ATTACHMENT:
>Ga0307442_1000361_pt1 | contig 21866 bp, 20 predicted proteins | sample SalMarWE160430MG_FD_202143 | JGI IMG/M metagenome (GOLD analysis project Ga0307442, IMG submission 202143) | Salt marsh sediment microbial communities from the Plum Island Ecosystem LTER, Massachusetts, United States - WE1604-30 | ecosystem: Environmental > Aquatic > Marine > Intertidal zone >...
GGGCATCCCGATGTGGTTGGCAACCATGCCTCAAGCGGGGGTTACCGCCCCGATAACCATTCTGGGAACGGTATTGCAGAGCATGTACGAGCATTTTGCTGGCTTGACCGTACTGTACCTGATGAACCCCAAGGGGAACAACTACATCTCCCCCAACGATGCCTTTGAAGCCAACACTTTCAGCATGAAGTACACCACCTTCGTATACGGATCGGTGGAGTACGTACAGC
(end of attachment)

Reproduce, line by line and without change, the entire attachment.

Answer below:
>Ga0307442_1000361_pt1 | contig 21866 bp, 20 predicted proteins | sample SalMarWE160430MG_FD_202143 | JGI IMG/M metagenome (GOLD analysis project Ga0307442, IMG submission 202143) | Salt marsh sediment microbial communities from the Plum Island Ecosystem LTER, Massachusetts, United States - WE1604-30 | ecosystem: Environmental > Aquatic > Marine > Intertidal zone >...
GGGCATCCCGATGTGGTTGGCAACCATGCCTCAAGCGGGGGTTACCGCCCCGATAACCATTCTGGGAACGGTATTGCAGAGCATGTACGAGCATTTTGCTGGCTTGACCGTACTGTACCTGATGAACCCCAAGGGGAACAACTACATCTCCCCCAACGATGCCTTTGAAGCCAACACTTTCAGCATGAAGTACACCACCTTCGTATACGGATCGGTGGAGTACGTACAGC